Irish Rail earmarks four routes for axe as it warns pay rise will push it 'towards insolvency'
Irish Rail has earmarked four routes that may be axed if a serious shortfall in its funding is not met and warned that a pay rise sought for staff would push it to the brink of insolvency this year.
In a submission to the Labour Court, seen by the Irish Independent, it says it is in a "perilous financial state" and spells out the options that could land on Transport Minister Shane Ross's desk in the near future.
These include closing routes with the largest State subvention per journey.
The document also reveals that the subsidy for the Limerick to Ballybrophy route is a massive €761.60 per passenger journey, compared with just 70 cent per journey on the Dart.
It said it could save €17.6m a year by shutting down Limerick to Ballybrophy, Limerick Junction to Waterford, Ennis to Athenry on the Limerick to Galway route and Gorey to Rosslare on the Dublin to Rosslare route.
It said the closure of the Limerick to Ballybrophy and Limerick Junction to Waterford lines would yield over €5m a year each.
The closure of the section of the Gorey to Rosslare route would bring in €4.4m, while shutting the Ennis to Athenry route would raise another €2.8m.
It said line closures are among the options mooted in a rail review by the company and the National Transport Authority if the Government does not produce the required funding.
The document also said that giving a 3.75pc a year pay rise sought by unions and making it retrospective to June 1 last year would "result in an immediate financial crisis".
It said if pay rises were not funded by extra productivity they would "have a catastrophic impact" on its financial situation.
Irish Rail said its accumulated losses since 2007 stand at €159m and it requires significant additional funding each year up to 2021, ranging from €90m to €158m a year.
The company's submission to the court is a supplementary one drawn up to give greater detail on its financial position as it resists a pay claim lodged by unions.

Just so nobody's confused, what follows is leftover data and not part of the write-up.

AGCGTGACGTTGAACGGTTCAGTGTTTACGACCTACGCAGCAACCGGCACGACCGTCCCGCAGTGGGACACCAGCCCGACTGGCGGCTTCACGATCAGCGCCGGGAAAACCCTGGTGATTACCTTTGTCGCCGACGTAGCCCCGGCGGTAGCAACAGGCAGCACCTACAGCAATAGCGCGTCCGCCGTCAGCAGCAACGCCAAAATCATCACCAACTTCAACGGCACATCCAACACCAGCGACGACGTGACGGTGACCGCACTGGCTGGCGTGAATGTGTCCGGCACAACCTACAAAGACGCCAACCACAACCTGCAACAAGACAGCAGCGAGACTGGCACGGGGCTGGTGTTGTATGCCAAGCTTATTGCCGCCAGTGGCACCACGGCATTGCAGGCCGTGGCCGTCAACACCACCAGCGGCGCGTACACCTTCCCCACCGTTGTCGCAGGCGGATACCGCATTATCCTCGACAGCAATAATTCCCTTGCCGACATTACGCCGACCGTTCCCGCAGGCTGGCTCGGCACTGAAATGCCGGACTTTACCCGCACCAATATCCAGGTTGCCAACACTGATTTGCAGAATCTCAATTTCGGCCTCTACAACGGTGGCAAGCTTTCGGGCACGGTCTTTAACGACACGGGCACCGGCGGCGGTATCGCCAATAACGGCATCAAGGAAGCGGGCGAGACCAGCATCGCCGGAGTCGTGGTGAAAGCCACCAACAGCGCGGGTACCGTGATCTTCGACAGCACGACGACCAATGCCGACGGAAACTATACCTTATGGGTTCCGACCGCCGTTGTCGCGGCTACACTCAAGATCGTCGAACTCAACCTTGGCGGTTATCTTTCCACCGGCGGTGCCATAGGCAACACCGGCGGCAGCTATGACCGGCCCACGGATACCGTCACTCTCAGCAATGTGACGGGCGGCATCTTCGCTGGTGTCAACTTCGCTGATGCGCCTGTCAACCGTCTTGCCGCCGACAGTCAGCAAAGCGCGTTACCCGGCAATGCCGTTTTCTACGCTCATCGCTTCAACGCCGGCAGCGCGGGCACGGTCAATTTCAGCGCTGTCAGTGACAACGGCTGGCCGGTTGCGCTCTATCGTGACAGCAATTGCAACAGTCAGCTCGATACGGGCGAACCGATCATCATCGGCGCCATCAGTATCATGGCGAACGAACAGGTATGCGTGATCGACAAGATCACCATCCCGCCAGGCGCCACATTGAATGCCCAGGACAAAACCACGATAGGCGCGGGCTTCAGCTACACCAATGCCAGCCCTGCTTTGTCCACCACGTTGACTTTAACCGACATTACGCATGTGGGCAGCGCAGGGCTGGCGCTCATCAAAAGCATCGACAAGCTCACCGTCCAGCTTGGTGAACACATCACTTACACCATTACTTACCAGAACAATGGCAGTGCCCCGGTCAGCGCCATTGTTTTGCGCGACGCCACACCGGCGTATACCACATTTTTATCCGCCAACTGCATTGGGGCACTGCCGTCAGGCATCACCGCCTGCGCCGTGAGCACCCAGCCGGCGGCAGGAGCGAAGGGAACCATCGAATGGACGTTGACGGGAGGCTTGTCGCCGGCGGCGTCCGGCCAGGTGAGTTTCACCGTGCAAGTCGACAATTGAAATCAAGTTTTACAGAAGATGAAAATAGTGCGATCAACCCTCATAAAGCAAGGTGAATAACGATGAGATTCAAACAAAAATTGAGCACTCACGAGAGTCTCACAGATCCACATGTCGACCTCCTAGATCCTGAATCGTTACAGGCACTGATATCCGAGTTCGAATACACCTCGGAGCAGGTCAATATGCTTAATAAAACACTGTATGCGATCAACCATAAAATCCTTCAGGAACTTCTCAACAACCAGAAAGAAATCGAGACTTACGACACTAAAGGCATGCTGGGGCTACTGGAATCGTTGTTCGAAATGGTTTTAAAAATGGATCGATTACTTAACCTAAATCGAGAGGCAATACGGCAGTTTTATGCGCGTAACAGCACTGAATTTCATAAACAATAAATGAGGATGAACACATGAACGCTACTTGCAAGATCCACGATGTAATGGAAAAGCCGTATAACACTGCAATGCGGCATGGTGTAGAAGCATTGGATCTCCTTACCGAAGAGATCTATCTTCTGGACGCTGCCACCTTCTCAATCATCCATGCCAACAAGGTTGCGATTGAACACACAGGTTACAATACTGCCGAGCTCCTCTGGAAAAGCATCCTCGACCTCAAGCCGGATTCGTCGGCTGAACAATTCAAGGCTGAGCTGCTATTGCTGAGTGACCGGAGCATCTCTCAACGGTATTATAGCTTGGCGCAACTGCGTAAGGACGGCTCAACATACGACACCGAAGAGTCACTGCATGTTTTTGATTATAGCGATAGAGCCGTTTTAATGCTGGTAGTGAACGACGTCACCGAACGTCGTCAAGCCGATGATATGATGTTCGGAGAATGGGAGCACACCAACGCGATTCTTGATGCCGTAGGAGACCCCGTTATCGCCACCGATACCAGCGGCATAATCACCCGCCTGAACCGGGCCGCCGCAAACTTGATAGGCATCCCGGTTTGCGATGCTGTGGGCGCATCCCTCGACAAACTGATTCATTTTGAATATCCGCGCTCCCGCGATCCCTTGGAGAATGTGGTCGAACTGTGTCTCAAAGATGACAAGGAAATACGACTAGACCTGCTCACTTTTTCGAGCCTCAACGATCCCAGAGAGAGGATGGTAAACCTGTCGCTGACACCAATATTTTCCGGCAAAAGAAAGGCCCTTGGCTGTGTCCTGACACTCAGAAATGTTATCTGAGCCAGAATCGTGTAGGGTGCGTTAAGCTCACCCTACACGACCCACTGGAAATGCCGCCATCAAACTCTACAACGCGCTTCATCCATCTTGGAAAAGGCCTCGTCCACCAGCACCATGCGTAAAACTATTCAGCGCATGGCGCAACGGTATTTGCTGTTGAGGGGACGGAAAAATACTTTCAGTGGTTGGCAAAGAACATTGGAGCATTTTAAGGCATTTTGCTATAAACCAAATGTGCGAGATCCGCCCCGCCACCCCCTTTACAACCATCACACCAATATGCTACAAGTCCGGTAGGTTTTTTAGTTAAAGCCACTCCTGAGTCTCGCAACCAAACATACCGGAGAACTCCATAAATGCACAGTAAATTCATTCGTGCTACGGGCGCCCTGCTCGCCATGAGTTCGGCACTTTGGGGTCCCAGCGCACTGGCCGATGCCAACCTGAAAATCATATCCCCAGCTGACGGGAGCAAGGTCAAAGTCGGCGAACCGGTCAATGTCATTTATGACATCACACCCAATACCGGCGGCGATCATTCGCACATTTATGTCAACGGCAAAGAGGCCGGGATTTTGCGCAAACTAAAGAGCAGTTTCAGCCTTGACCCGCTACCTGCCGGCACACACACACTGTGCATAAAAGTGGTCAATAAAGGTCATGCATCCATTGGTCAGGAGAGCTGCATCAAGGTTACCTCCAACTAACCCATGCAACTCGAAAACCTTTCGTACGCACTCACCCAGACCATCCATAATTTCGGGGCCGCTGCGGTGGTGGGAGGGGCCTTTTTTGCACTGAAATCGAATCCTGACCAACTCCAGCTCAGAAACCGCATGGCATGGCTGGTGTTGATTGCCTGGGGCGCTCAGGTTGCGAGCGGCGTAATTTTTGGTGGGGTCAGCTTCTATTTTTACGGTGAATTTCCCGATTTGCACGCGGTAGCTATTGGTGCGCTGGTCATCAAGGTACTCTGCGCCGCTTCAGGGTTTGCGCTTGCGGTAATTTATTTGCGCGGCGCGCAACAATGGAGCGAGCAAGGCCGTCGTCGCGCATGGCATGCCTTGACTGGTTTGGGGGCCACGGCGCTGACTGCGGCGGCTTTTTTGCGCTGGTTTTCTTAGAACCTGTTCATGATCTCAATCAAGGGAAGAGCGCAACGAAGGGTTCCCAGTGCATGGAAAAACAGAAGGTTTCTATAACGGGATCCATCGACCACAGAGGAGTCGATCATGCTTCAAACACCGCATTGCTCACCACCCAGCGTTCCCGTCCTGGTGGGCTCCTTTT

Unions initially lodged a claim for a 21pc wage increase over three years, although they later amended this to bring it into line with a 3.75pc pay hike that was awarded at Dublin Bus.
However, sources said that the final settlement for drivers might more closely mirror a cash boost of over 2pc a year on offer in the recent draft pay deal for the public sector that is currently being voted on.
This would bring the drivers' overall increase close to 3.75pc, as it would include a 1.15pc pay rise recently awarded by the court for past productivity measures.
The document says every route in the country needs State subvention.
"In relation to network reductions and line closures it should be noted that every rail service in the country requires subvention ranging from 70 cent per passenger journey on the Dart up to €761.60 on the Limerick to Ballybrophy line," it said.
In said in relation to the potential for line closures, it was listing the routes that have the largest subventions per journey.
The Rail Review said the earliest date for implementation of route closures would be the beginning of next year.
In a notice to members last week, unions for rail workers, Unite, TSSA, TEEU, Siptu and the NBRU told members they would pursue all avenues through State institutions to progress the pay claim.
"However, if we find that Iarnrod Éireann is not 'playing ball' then we will immediately seek a mandate for industrial action in order to force the company to 'do right by its own staff'," said the notice.